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Doctor looks into more about cause, spread of AFM

April 18, 2019 06:24 PM

A doctor at University of Minnesota Medical School is revealing new insight about a rare disease that has been leaving children throughout the country suddenly paralyzed.

Acute flaccid myelitis, commonly known as AFM, is a condition that causes severe muscle weakness and loss of muscle tone in one or more parts of the body. 

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It’s caused by inflammation of the spinal cord.

There was a spike in AFM in 2018, with 228 cases reported nationwide. Ten of those came in Minnesota, the largest cluster of cases ever identified in the state.

“It is scary, and I think the biggest scare is uncertainty,” said Dr. Heidi Moline, the chief resident of pediatrics at the UMN Medical School.

Moline has been working with experts from the Centers for Disease Control and Prevention and the Minnesota Department of Health over the past few months to better understand the course of the illness and what may be causing it.

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The findings are being released in the CDC’s Morbidity and Mortality Weekly Report.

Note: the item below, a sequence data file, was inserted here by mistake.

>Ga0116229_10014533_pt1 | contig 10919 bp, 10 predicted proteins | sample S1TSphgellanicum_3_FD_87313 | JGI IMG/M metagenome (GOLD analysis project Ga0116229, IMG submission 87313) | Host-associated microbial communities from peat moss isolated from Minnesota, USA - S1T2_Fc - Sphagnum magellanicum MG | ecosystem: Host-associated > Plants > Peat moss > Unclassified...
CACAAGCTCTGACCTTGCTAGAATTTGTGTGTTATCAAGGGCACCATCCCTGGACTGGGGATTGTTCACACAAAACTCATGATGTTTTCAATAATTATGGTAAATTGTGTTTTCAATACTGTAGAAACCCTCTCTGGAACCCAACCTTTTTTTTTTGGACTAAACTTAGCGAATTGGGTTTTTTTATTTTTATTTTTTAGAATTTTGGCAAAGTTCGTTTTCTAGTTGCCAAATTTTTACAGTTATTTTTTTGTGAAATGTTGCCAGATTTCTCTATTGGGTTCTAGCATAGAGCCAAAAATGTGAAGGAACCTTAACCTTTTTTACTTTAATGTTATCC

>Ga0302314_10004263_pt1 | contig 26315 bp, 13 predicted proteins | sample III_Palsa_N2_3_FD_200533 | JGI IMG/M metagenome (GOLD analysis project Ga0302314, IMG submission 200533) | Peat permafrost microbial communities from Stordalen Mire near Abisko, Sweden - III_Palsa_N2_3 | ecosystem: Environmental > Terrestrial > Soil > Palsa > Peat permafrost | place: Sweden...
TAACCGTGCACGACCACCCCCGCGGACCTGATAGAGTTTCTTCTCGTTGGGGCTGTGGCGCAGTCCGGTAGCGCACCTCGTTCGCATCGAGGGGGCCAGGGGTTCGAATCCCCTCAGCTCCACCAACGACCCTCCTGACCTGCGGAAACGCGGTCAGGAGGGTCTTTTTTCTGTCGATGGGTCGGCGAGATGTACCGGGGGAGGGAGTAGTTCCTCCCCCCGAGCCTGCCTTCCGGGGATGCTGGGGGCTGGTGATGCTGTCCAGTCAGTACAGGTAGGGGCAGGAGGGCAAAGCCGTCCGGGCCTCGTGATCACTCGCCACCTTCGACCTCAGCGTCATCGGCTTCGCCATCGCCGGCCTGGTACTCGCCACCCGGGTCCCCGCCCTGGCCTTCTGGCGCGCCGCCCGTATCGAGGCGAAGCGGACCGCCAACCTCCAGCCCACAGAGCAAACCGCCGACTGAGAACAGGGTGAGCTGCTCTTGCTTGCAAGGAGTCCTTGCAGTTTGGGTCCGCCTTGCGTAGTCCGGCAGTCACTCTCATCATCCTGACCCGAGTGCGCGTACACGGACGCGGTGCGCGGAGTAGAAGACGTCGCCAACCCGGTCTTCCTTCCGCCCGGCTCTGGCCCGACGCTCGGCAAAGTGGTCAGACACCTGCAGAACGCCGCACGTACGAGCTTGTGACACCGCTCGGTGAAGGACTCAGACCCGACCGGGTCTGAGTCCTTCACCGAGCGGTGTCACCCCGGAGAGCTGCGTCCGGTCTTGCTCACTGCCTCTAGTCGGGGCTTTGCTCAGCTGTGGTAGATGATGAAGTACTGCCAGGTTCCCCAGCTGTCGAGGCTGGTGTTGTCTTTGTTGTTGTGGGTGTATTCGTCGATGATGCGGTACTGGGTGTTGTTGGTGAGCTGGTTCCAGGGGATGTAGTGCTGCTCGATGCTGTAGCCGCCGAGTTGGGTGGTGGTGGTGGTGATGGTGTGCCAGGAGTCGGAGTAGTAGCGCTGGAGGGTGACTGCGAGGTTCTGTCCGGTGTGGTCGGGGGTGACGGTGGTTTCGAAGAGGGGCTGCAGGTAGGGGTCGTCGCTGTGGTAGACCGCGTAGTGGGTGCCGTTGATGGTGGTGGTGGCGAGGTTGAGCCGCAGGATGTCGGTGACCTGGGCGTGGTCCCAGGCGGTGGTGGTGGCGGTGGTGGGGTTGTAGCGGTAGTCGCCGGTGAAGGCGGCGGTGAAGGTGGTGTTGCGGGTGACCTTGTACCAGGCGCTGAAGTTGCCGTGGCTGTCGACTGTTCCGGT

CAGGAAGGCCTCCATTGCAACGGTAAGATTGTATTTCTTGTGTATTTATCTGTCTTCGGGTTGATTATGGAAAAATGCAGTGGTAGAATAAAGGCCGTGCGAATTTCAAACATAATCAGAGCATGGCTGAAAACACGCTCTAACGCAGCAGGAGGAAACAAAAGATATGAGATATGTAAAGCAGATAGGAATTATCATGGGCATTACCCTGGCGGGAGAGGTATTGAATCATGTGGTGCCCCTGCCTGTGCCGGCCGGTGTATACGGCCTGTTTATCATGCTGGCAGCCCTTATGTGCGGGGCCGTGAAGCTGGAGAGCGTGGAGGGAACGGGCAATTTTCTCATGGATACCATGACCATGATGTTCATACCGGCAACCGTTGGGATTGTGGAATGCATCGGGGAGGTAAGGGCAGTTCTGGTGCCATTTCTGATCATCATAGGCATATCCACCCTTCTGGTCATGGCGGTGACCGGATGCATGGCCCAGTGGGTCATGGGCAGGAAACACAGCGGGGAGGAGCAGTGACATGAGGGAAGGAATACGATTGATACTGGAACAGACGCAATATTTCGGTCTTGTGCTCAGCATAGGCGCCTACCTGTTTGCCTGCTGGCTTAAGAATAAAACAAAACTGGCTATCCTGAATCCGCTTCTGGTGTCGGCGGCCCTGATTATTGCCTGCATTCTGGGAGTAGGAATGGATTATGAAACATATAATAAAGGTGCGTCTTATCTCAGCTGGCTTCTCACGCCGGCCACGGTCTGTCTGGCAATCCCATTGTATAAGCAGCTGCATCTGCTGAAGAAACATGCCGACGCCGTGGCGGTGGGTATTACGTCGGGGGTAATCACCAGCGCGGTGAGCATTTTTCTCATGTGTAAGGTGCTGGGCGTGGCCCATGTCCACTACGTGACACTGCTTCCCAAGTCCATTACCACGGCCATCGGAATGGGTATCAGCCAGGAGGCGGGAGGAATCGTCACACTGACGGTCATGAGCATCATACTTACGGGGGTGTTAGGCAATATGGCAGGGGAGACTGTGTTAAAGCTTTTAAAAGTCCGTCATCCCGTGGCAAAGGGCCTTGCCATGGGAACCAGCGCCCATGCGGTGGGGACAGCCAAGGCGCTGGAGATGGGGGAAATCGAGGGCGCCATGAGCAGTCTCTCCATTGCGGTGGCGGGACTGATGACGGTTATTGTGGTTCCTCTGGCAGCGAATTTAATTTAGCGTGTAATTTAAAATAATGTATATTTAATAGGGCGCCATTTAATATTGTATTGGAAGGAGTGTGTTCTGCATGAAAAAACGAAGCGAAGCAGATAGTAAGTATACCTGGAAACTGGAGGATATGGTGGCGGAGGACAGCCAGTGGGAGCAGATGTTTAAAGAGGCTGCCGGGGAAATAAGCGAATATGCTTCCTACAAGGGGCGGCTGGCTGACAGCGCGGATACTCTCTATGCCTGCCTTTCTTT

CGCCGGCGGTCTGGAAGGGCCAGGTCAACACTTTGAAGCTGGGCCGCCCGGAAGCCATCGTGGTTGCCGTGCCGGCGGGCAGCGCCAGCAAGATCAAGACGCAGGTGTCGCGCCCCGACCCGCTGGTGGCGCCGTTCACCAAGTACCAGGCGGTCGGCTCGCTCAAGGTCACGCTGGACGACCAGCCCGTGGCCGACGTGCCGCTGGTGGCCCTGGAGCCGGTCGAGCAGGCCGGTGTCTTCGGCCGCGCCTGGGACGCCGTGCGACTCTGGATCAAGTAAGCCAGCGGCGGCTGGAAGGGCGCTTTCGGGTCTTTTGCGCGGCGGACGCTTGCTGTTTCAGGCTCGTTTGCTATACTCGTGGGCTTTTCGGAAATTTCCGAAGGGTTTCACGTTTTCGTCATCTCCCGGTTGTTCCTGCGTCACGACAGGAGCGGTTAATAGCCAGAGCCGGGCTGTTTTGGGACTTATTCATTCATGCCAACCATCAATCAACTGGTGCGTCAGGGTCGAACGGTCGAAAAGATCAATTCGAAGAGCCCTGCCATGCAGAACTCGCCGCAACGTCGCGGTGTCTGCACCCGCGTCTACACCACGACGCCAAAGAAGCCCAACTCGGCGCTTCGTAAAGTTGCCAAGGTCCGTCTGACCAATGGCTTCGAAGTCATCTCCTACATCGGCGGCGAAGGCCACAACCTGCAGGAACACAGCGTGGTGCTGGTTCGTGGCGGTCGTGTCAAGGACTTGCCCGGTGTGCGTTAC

Moline looked at the first six AFM patients in Minnesota in 2018, examining their cases for commonalities. She found the kids lived in different counties and ranged in age from 16 months to nine years. She reported all six experienced fever and upper respiratory symptoms - such as a cough - an average of eight days before developing muscle weakness. 

“They were better for about a week," she said. "They went to bed feeling well, and woke up in the morning maybe having difficulty raising their arm to brush their hair or could no longer raise a spoonful of cereal to their mouth."

AFM is believed to be caused by certain viral infections that attack the spinal cord. Some of the viruses are relatively common, but only a small fraction of patients go on to develop AFM.

“That's been the challenge here with our recent outbreaks - that we haven’t been able to identify a specific virus in the spinal fluid,” Moline said.

But in Moline’s report, something specific was found in the brain fluid of one of the Minnesota patients - Enterovirus-D68.

“It's the first time in the United States (that) we found indisputable evidence of EV-D68 in the cerebrospinal fluid during an outbreak period,” Moline said. “So it's reassuring that we know a little bit more now about another virus that could be part of that group that is known to cause AFM.”

Moline admits more work needs to be done to figure out why some cases of Enterovirus-D68 develop into AFM, while others don't.

"We don’t have all the answers yet so we need to continue to explore more about this illness,” she said.


 

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Alex Jokich

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